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85. Psalm 85

Lord, thou hast been favourable unto thy land: thou hast brought back the captivity of Jacob.

2Thou hast forgiven the iniquity of thy people, thou hast covered all their sin. Selah.

3Thou hast taken away all thy wrath: thou hast turned thyself from the fierceness of thine anger.

4Turn us, O God of our salvation, and cause thine anger toward us to cease.

5Wilt thou be angry with us for ever? wilt thou draw out thine anger to all generations?

6Wilt thou not revive us again: that thy people may rejoice in thee?

7Shew us thy mercy, O Lord, and grant us thy salvation.

8I will hear what God the Lord will speak: for he will speak peace unto his people, and to his saints: but let them not turn again to folly.

9Surely his salvation is nigh them that fear him; that glory may dwell in our land.

10Mercy and truth are met together; righteousness and peace have kissed each other.

11Truth shall spring out of the earth; and righteousness shall look down from heaven.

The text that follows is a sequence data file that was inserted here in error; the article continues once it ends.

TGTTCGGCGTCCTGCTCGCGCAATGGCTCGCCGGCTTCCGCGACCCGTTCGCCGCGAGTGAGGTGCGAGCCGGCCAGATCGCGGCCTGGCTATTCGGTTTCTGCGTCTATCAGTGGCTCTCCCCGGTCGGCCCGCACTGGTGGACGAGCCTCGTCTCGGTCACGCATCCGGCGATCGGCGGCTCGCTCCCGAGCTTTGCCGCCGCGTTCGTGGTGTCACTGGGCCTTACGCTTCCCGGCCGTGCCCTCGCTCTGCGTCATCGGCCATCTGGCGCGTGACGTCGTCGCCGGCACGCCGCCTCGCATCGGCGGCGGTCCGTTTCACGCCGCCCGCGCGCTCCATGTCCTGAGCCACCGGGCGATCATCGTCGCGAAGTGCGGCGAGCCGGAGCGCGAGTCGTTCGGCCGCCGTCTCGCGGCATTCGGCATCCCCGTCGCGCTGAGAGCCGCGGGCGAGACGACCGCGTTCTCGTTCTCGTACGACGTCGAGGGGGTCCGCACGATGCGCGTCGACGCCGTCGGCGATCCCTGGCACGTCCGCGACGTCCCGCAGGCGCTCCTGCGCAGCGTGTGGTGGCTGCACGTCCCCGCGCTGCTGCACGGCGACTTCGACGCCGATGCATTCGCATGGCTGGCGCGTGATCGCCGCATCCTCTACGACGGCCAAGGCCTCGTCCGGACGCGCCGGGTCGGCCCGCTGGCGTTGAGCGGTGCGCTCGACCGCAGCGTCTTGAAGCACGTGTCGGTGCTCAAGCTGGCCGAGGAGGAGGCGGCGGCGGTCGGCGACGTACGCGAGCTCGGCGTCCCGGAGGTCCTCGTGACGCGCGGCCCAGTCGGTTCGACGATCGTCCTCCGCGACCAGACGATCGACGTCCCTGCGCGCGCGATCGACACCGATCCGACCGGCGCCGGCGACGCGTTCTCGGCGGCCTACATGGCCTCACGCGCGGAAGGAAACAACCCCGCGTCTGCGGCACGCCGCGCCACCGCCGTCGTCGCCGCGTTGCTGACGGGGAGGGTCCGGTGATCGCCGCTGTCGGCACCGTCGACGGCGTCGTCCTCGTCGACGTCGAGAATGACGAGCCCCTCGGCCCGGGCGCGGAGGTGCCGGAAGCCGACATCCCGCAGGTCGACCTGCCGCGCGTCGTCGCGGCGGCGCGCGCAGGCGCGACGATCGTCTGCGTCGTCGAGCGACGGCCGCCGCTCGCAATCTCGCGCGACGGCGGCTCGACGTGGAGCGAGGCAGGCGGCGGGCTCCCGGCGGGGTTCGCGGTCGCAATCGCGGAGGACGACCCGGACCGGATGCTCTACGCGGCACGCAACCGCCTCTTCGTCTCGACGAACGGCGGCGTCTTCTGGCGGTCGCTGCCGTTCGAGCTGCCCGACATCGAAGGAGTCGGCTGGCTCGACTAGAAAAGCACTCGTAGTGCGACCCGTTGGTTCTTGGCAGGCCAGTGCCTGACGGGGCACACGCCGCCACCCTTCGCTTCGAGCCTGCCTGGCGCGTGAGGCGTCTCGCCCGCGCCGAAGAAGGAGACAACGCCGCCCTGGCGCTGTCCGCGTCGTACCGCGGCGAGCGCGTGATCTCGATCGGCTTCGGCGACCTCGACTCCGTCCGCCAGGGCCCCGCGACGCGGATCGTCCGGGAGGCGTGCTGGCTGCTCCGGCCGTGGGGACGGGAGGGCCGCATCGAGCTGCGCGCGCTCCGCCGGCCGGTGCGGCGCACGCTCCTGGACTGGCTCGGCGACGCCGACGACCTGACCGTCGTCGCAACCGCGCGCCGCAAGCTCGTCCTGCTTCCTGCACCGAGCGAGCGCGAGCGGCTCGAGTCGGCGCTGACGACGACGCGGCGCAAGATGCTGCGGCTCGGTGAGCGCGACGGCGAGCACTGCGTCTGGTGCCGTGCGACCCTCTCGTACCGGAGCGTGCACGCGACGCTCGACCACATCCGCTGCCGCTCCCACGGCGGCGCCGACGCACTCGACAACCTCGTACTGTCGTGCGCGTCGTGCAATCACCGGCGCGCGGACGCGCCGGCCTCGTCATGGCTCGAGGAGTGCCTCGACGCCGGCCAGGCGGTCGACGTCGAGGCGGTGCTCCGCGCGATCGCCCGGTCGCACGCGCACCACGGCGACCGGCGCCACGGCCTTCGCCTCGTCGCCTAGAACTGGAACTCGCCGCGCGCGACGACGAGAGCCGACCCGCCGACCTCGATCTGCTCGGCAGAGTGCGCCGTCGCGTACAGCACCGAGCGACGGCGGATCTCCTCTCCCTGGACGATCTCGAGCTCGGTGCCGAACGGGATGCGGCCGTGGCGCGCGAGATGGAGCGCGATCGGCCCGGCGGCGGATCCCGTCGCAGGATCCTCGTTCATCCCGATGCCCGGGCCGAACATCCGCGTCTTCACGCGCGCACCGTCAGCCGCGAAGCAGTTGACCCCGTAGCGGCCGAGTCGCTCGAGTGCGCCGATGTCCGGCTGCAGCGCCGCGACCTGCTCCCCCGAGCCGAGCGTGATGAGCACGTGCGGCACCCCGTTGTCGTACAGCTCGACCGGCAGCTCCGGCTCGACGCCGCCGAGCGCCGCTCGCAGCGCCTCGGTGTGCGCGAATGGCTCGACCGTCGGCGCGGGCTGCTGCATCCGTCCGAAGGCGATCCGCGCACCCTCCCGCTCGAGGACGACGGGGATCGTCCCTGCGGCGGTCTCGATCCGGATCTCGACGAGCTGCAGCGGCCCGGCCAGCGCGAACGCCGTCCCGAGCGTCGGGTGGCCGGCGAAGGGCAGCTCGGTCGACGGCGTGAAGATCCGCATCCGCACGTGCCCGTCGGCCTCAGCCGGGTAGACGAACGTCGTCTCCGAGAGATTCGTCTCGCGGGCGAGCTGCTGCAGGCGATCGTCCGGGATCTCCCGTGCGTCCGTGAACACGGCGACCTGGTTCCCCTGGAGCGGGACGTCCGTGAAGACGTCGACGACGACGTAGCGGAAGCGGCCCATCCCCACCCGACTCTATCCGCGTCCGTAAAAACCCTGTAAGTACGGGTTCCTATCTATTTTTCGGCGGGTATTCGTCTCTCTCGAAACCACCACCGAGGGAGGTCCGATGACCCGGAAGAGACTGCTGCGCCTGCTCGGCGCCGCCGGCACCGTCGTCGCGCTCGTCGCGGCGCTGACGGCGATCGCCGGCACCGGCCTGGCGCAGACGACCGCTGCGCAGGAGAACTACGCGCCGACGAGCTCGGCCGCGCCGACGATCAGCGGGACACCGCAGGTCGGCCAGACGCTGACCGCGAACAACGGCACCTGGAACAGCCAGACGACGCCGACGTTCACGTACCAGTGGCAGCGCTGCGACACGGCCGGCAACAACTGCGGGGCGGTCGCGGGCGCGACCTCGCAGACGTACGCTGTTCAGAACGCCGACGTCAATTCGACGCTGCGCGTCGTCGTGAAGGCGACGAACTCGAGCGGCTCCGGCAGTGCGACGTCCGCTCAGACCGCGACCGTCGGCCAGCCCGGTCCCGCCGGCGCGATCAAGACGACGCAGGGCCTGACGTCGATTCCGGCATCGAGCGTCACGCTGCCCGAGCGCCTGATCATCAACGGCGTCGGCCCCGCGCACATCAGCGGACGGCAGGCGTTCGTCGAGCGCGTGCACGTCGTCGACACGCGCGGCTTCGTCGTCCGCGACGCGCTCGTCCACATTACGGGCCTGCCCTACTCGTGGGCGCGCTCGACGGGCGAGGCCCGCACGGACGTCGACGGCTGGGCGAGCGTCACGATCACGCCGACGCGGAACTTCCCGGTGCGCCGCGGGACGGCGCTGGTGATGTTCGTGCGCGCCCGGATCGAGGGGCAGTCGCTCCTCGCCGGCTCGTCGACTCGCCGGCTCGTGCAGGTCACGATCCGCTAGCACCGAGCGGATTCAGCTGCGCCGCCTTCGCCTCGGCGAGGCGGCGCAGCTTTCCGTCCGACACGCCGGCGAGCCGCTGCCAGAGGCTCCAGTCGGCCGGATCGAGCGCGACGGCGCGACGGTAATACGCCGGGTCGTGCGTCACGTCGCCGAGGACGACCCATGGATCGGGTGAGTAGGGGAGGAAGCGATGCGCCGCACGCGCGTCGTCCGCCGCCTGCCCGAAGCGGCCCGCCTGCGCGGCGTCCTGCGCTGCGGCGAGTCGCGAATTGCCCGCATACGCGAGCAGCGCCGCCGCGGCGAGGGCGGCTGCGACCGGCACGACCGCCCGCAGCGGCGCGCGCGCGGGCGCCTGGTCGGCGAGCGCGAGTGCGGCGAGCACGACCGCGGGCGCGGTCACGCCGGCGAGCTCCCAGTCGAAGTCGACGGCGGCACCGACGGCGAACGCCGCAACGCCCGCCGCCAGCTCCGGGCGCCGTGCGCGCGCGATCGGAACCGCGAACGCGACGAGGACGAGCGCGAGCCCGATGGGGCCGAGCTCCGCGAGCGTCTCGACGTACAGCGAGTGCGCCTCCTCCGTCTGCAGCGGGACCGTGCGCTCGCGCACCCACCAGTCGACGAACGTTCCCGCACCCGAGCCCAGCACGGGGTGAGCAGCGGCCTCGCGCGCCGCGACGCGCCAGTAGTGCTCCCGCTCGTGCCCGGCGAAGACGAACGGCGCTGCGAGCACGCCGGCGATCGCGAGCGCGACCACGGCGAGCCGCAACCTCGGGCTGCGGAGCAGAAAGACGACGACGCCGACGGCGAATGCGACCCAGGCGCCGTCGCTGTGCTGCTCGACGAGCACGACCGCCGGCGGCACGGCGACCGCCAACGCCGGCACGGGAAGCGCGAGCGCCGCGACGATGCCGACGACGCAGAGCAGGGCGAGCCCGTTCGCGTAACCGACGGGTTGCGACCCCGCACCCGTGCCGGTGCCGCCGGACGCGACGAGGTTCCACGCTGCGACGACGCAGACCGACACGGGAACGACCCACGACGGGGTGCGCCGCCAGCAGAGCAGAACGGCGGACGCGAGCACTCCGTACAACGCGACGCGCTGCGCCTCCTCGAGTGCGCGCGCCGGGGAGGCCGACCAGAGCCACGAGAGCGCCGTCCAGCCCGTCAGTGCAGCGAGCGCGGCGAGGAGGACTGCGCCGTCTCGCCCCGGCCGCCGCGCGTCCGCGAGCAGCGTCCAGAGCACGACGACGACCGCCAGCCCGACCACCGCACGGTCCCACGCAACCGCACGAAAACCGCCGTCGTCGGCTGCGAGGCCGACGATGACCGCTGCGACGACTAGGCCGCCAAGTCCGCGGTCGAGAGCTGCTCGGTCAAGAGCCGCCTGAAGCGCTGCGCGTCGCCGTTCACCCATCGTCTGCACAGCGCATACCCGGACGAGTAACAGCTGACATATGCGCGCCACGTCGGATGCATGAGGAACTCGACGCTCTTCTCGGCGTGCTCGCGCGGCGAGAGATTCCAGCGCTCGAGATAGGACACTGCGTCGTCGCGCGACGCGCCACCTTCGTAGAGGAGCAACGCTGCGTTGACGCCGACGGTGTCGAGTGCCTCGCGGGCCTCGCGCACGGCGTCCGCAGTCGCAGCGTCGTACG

12Yea, the Lord shall give that which is good; and our land shall yield her increase.

13Righteousness shall go before him; and shall set us in the way of his steps.

4 Turn us, O God of our salvation! The faithful now make a practical application to themselves, in their present circumstances, of what they had rehearsed before concerning God’s paternal tenderness towards his people whom he had redeemed. And they attribute to him, by whom they desire to be restored to their former state, the appellation, O God of our salvation! to encourage themselves, even in the most desperate circumstances, in the hope of being delivered by the power of God. Although to the eye of sense and reason there may be no apparent ground to hope favourably as to our condition, it becomes us to believe that our salvation rests secure in his hand, and that, whenever he pleases, he can easily and readily find the means of bringing salvation to us. God’s anger being the cause and origin of all calamities, the faithful beseech him to remove it. This order demands our special attention; for so effeminate and faint-hearted in bearing adversity are we, that no sooner does God begin to smite us with his little finger, than we entreat him, with groaning and lamentable cries, to spare us. But we forget to plead, what should chiefly engage our thoughts, that he would deliver us from guilt and condemnation; and we forget this because we are reluctant to descend into our own hearts and to examine ourselves.


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